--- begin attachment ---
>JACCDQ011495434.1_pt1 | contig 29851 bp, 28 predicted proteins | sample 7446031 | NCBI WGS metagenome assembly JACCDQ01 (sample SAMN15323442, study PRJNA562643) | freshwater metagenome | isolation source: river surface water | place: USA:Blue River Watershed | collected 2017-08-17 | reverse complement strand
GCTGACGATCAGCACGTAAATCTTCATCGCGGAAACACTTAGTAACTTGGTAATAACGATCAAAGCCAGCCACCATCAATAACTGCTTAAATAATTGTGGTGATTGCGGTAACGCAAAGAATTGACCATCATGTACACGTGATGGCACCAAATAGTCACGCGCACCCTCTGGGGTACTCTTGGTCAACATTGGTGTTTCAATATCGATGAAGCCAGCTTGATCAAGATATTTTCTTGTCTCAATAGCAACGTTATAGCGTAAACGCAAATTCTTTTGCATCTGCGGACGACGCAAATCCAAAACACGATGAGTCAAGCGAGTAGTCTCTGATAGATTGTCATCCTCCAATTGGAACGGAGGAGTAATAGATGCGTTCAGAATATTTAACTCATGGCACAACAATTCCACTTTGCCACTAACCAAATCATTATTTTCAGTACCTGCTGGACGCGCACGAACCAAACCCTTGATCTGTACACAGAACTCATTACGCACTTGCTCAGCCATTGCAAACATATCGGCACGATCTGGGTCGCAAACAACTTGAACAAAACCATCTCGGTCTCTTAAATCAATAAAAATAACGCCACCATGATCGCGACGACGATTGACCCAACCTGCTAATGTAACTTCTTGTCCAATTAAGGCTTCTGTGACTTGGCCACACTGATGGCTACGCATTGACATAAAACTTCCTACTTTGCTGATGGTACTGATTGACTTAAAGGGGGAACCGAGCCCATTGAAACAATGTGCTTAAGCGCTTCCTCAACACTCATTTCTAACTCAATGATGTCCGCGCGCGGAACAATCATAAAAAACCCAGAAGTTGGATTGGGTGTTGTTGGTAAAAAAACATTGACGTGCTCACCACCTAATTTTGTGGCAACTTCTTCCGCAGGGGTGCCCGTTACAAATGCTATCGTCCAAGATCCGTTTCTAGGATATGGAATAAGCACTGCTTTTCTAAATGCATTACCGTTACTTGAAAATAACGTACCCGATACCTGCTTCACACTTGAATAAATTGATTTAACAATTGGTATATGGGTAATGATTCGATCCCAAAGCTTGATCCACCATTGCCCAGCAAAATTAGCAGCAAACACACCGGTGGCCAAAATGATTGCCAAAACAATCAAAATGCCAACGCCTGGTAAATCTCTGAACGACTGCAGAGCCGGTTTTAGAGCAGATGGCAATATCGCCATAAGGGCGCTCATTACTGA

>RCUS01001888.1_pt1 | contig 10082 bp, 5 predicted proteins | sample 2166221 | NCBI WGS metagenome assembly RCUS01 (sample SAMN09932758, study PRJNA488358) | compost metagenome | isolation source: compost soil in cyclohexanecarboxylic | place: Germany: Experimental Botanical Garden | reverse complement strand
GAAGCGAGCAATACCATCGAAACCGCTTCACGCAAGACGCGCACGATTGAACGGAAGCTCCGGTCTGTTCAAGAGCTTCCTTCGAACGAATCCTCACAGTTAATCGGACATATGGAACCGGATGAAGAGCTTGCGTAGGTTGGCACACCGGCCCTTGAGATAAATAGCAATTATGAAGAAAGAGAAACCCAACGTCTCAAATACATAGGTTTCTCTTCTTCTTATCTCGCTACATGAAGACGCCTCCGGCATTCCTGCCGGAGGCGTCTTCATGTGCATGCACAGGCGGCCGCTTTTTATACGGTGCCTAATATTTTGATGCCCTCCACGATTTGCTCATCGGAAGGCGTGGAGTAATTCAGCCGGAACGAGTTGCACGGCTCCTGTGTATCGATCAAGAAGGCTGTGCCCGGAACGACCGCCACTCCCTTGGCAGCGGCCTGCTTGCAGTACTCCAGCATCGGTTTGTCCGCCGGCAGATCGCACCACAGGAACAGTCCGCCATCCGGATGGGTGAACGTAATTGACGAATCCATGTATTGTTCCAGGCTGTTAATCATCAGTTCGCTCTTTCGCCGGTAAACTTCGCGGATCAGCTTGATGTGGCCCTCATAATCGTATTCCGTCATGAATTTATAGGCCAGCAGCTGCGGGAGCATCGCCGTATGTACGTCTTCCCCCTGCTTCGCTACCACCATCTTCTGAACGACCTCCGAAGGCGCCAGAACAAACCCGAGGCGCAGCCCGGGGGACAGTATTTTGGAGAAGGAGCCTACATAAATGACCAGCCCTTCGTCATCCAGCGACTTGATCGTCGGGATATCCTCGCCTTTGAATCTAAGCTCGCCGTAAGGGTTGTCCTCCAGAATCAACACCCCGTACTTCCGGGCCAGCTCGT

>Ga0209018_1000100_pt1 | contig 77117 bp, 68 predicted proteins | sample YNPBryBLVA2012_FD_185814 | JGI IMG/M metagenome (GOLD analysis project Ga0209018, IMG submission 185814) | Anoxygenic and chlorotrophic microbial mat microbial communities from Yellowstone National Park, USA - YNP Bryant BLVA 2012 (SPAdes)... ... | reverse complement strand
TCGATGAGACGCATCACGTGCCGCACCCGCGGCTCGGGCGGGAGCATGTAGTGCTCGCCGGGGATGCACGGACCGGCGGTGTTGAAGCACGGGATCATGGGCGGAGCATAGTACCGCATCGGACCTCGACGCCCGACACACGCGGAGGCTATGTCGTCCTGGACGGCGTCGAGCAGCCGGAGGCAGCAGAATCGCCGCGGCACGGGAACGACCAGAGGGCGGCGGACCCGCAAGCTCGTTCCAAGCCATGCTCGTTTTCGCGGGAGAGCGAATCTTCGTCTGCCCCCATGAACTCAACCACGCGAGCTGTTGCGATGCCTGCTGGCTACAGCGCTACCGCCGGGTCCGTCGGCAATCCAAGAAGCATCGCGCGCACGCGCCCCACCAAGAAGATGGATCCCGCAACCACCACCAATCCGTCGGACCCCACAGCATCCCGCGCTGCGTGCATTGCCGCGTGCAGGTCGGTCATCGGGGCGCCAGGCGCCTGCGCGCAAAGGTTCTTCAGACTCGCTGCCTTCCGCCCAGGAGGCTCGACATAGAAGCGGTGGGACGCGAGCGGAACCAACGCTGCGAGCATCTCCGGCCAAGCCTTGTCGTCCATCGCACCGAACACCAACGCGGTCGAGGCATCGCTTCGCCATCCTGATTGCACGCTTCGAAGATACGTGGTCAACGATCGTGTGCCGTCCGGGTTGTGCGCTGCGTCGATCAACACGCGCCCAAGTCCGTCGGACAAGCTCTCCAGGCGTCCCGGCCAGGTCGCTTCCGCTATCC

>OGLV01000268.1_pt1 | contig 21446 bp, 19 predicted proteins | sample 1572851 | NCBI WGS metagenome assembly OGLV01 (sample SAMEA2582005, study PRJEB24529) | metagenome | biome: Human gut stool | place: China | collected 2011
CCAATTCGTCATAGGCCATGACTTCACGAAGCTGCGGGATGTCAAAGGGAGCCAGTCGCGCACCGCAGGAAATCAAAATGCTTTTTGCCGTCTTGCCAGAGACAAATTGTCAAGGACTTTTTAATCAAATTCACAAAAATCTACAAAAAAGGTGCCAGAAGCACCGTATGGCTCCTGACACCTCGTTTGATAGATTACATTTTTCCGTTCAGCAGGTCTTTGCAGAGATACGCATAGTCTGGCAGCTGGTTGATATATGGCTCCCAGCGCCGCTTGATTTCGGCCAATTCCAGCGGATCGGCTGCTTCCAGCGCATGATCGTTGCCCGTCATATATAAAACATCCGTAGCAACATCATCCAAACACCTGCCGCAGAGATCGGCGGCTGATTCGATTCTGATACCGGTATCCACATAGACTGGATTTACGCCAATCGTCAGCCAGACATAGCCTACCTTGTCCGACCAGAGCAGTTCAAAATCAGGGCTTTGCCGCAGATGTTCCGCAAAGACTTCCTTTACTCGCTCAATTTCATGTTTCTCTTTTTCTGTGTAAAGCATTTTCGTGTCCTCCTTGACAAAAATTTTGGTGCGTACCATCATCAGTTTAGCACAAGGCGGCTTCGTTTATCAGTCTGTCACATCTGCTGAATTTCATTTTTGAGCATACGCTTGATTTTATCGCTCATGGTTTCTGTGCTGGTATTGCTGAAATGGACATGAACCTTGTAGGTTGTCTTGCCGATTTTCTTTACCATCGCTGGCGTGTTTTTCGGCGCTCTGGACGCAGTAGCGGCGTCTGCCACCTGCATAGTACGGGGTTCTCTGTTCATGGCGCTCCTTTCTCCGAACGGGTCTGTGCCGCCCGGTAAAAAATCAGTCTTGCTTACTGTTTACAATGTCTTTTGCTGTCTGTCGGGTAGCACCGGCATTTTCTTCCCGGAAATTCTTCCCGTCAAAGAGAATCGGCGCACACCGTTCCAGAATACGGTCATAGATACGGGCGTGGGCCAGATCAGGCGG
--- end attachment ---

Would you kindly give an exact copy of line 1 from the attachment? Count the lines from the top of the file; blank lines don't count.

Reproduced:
>JACCDQ011495434.1_pt1 | contig 29851 bp, 28 predicted proteins | sample 7446031 | NCBI WGS metagenome assembly JACCDQ01 (sample SAMN15323442, study PRJNA562643) | freshwater metagenome | isolation source: river surface water | place: USA:Blue River Watershed | collected 2017-08-17 | reverse complement strand